In the last couple of years we've done some intentional learning at home, but nothing very full or formal. When Reed was two and Molly was a baby, we incorporated R's Big God Story lessons and remember verses from Sundays into our weeks and had a rotating "special" shape, letter, number and color. Reed did a gymnastics class (and Molly learned to crawl during the open play after each class!) Mostly, we just played, met up with pals, visited the zoo and the children's museum and other interesting places, and we lived life.
Last year, we were even more laid back. We still did lots of playing, playdates, parks, and visits to our pass places. We added in a monthly art group and a music co-op turned craft and play and whatever (which was, more importantly, a mom's morning out rotation with a few of our pals!). Both kiddos had their Sanctuary Kids classes on Sunday mornings and Wednesday nights, and Reed played his first season of soccer in the spring.
I wrestled a little bit over what to do this year, but landed with us all here at home together. I'm sure there are days when I'll be going crazy, and I'm already feeling the free time crunch, but in the end I remind myself that I will look back one day and long to bask in these precious little years once again, being thankful for each and every one. (Partly, probably, because I won't remember the boogers on the walls and the mealtime meltdown parts as clearly as the laughter and learning and hugs, but that's okay too.) :)
Once I decided we were hanging at home, I clicked into my creating/planning mode and had a lot of fun thinking through what this year would look like, not just for "preschool" really, but more in a general sense of what do we want to focus on as a family at this unique stage of Molly being two and Reed being four. Below are some of the big ideas we came up with that we plan to highlight and implement this fall.
Sanctuary Kids- This year Reed will be in the PreK class at church and Molly will start the 2's class. Our church uses a great children's curriculum (wonder what good-looking guy picked it out!) that encourages parents to be the primary spiritual nurturers of their children. Each Saturday we'll continue to use the Homefront tools to introduce our kids' lessons, and we'll try to highlight the remember verses throughout the week. We want the Gospel to undergird everything we learn and do, so we'll incorporate "The Big God Story" and seek to experience Jesus in all of our adventures. Our favorite Bible so far has been the Jesus Storybook Bible (see why here), but we've been through it several times with Reed already, plus he has started to study stories that aren't included. I'm in the market for a more complete children's Bible.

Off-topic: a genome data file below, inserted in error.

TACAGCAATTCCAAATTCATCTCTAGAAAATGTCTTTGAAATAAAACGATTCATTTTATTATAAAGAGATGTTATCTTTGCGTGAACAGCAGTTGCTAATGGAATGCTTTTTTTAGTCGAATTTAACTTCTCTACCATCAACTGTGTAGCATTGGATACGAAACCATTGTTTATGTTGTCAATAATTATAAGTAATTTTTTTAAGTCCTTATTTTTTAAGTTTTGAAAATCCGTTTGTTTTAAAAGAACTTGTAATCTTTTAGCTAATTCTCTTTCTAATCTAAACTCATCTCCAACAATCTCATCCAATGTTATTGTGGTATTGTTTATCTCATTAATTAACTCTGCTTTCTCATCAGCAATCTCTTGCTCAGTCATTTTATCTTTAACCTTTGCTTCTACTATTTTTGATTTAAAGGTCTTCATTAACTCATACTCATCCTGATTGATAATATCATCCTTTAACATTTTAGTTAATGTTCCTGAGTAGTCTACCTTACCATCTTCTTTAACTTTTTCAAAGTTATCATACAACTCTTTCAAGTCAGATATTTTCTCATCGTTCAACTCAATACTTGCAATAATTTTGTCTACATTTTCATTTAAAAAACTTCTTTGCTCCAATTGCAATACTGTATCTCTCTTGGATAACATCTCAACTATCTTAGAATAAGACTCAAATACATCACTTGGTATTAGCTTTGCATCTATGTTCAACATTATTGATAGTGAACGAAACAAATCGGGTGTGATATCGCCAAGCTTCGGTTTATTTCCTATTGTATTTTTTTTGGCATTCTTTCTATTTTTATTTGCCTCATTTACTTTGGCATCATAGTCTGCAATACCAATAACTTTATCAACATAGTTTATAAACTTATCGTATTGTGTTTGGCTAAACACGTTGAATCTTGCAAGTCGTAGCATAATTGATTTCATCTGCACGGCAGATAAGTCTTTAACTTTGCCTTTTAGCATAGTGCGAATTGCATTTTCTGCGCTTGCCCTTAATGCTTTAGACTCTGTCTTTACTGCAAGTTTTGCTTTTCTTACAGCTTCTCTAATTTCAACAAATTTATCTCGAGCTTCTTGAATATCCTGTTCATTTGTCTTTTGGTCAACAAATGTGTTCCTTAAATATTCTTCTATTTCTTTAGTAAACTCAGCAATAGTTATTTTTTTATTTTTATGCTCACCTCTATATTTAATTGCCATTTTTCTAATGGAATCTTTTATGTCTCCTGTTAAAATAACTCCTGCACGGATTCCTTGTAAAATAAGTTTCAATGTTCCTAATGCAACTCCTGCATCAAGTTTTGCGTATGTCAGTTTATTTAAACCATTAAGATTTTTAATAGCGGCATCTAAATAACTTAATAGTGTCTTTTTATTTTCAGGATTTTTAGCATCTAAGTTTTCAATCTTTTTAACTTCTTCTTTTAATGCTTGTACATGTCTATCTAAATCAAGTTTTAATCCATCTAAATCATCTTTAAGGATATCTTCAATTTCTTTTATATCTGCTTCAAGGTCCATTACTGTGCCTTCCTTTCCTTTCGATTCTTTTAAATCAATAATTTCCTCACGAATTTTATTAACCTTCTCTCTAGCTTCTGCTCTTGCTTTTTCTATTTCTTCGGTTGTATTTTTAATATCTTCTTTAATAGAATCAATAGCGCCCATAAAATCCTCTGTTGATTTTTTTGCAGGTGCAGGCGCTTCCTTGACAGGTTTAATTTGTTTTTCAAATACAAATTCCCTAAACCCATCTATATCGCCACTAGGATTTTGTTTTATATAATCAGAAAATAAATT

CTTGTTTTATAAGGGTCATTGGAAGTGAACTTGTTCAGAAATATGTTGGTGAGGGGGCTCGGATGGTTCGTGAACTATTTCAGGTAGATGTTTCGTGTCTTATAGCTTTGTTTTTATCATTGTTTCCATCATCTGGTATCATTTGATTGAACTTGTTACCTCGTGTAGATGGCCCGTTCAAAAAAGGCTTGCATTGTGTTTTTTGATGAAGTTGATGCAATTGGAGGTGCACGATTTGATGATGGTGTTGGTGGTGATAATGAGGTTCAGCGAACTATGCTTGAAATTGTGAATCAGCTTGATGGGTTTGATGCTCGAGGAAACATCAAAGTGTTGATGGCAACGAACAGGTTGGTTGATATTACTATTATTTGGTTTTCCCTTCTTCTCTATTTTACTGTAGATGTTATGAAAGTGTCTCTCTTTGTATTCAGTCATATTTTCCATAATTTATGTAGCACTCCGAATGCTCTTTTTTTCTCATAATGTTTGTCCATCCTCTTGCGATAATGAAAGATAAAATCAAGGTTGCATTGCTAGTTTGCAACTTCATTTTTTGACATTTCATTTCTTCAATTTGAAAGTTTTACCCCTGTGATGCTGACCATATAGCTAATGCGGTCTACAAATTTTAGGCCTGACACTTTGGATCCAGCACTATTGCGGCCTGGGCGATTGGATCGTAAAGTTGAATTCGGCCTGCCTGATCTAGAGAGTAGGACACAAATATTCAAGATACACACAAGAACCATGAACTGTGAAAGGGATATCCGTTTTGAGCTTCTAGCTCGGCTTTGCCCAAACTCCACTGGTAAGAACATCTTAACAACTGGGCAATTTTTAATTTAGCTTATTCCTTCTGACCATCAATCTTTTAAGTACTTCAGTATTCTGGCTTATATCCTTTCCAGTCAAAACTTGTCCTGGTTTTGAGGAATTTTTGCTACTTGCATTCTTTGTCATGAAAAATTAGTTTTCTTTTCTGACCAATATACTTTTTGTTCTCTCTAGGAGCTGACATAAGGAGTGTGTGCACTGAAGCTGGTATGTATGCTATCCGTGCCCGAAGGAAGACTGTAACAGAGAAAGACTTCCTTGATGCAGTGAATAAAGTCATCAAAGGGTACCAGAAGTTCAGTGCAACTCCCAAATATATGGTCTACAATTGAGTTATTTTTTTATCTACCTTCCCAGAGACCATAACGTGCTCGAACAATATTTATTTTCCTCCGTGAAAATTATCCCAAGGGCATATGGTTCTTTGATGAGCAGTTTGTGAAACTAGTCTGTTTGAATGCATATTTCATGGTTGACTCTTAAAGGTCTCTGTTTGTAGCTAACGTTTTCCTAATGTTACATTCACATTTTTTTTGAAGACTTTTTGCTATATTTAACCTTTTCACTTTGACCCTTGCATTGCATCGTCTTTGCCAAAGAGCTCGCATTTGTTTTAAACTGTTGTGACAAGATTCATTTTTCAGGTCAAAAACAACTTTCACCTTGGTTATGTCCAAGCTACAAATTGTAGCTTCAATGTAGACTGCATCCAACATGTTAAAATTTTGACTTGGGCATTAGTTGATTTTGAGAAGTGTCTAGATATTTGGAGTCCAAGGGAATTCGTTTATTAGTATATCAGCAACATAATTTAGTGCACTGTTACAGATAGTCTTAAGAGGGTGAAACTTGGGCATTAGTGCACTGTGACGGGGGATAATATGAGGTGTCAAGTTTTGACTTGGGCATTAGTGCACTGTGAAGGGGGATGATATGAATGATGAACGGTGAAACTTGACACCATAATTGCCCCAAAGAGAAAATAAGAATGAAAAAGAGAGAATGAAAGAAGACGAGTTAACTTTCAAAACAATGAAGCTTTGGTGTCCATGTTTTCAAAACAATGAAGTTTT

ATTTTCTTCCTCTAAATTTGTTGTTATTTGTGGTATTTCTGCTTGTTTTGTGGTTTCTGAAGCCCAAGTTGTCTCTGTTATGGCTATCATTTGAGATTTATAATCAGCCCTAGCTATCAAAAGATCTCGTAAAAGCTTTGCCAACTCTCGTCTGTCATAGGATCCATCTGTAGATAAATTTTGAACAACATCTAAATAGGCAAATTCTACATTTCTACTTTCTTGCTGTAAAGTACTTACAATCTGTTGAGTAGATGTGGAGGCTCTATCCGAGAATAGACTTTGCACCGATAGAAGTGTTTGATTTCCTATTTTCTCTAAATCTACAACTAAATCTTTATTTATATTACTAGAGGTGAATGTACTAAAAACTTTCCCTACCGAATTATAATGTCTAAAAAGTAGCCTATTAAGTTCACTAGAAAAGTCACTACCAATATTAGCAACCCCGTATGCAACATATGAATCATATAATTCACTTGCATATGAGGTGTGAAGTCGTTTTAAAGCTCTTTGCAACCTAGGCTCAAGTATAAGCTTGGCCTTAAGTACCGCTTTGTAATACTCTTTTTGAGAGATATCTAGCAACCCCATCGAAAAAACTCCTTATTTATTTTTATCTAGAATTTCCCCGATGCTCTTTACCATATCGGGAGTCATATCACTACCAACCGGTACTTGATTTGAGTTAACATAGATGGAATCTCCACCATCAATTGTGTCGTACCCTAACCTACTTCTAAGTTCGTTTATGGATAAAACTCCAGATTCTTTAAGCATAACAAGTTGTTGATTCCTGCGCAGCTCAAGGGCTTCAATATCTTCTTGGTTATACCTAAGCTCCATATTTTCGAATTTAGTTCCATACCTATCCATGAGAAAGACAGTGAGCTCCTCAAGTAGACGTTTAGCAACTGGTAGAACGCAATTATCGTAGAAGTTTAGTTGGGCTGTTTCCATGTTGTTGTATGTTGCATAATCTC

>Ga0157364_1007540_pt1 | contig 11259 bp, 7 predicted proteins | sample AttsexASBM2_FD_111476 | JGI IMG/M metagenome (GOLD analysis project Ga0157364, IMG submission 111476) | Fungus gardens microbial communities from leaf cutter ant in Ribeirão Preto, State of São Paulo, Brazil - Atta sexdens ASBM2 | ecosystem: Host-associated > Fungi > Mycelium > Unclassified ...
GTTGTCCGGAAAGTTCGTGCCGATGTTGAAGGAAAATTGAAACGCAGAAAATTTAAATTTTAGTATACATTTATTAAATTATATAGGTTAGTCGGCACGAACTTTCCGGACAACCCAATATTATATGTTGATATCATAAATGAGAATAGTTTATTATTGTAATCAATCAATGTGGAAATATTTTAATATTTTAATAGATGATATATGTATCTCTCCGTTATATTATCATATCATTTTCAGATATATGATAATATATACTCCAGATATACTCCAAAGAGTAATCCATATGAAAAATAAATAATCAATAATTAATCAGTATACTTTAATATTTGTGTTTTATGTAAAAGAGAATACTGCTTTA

Before Five in a Row- This will be our main "curriculum" for the fall. It was recommended to me by a couple of friends, and I love that it is simple, relational, and the perfect age range for both Reed and Molly. Basically, we'll be reading some children's classics (one book each week, read five days in a row) and pairing various learning activities with each day of each story. I'm excited. The prepping side allows me to be creative and use my brain, plus there is limitless flexibility so our "plan" can be fun and fluid and whatever we need it to be. I'm hoping to document some of our days here, so check back!
Chore Knob Charts- Structure and routine are important to preschoolers, and Reed is no exception. We have been wanting to introduce some consistent responsibilities for some time, so this little Pinterest inspired gem is our effort in that direction. (And I found the printable graphics here). The "chores" are mostly morning and evening routine prompts, and have a few extra responsibilities included. I pretty much walk Molly through hers, but we will go ahead and celebrate that she gets some fine motor practice moving the clothespins. ;) Reed, though... you would think we got him a new puppy to take care of. If he is out of sight, we can usually find him in his room enthusiastically "working ahead" on his chart. It seriously cracks us up. Some of the extra jobs we decided on are watering plants, helping to empty the dishwasher (usually sorting the silverware), and helping Daddy on trash days. I love that all of the icons are interchangeable; most days I order them before I go to bed (for the morning) and during naps (for the afternoon/evening). Speaking of naps, that particular ritual is no longer part of Reed's days so we are also establishing a rest time/room time routine for the fall.